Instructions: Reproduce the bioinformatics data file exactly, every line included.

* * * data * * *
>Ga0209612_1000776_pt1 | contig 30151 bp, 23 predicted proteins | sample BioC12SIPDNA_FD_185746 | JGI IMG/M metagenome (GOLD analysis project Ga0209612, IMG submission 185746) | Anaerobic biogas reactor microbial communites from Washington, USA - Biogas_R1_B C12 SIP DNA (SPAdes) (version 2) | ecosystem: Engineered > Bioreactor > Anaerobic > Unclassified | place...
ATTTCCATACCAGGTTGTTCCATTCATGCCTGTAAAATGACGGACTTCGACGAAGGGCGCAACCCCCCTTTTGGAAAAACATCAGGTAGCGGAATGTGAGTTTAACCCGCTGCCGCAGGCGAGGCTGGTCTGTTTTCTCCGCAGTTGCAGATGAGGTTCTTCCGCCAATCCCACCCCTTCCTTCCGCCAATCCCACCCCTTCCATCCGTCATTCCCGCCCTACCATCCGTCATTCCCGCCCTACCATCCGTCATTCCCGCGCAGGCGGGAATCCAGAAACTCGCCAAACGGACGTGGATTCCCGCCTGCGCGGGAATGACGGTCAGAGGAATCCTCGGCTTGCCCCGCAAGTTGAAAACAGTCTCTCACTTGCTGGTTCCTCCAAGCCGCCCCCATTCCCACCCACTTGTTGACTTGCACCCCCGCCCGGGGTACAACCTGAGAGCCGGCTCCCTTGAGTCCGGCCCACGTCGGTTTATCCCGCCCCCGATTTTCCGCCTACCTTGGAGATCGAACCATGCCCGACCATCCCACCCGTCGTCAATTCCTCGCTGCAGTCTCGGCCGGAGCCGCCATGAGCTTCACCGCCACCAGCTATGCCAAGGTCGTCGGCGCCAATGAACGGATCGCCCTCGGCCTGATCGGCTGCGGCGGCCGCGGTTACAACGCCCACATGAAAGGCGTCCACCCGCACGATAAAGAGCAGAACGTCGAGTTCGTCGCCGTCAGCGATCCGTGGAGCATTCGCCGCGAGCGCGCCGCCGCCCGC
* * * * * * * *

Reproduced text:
>Ga0209612_1000776_pt1 | contig 30151 bp, 23 predicted proteins | sample BioC12SIPDNA_FD_185746 | JGI IMG/M metagenome (GOLD analysis project Ga0209612, IMG submission 185746) | Anaerobic biogas reactor microbial communites from Washington, USA - Biogas_R1_B C12 SIP DNA (SPAdes) (version 2) | ecosystem: Engineered > Bioreactor > Anaerobic > Unclassified | place...
ATTTCCATACCAGGTTGTTCCATTCATGCCTGTAAAATGACGGACTTCGACGAAGGGCGCAACCCCCCTTTTGGAAAAACATCAGGTAGCGGAATGTGAGTTTAACCCGCTGCCGCAGGCGAGGCTGGTCTGTTTTCTCCGCAGTTGCAGATGAGGTTCTTCCGCCAATCCCACCCCTTCCTTCCGCCAATCCCACCCCTTCCATCCGTCATTCCCGCCCTACCATCCGTCATTCCCGCCCTACCATCCGTCATTCCCGCGCAGGCGGGAATCCAGAAACTCGCCAAACGGACGTGGATTCCCGCCTGCGCGGGAATGACGGTCAGAGGAATCCTCGGCTTGCCCCGCAAGTTGAAAACAGTCTCTCACTTGCTGGTTCCTCCAAGCCGCCCCCATTCCCACCCACTTGTTGACTTGCACCCCCGCCCGGGGTACAACCTGAGAGCCGGCTCCCTTGAGTCCGGCCCACGTCGGTTTATCCCGCCCCCGATTTTCCGCCTACCTTGGAGATCGAACCATGCCCGACCATCCCACCCGTCGTCAATTCCTCGCTGCAGTCTCGGCCGGAGCCGCCATGAGCTTCACCGCCACCAGCTATGCCAAGGTCGTCGGCGCCAATGAACGGATCGCCCTCGGCCTGATCGGCTGCGGCGGCCGCGGTTACAACGCCCACATGAAAGGCGTCCACCCGCACGATAAAGAGCAGAACGTCGAGTTCGTCGCCGTCAGCGATCCGTGGAGCATTCGCCGCGAGCGCGCCGCCGCCCGC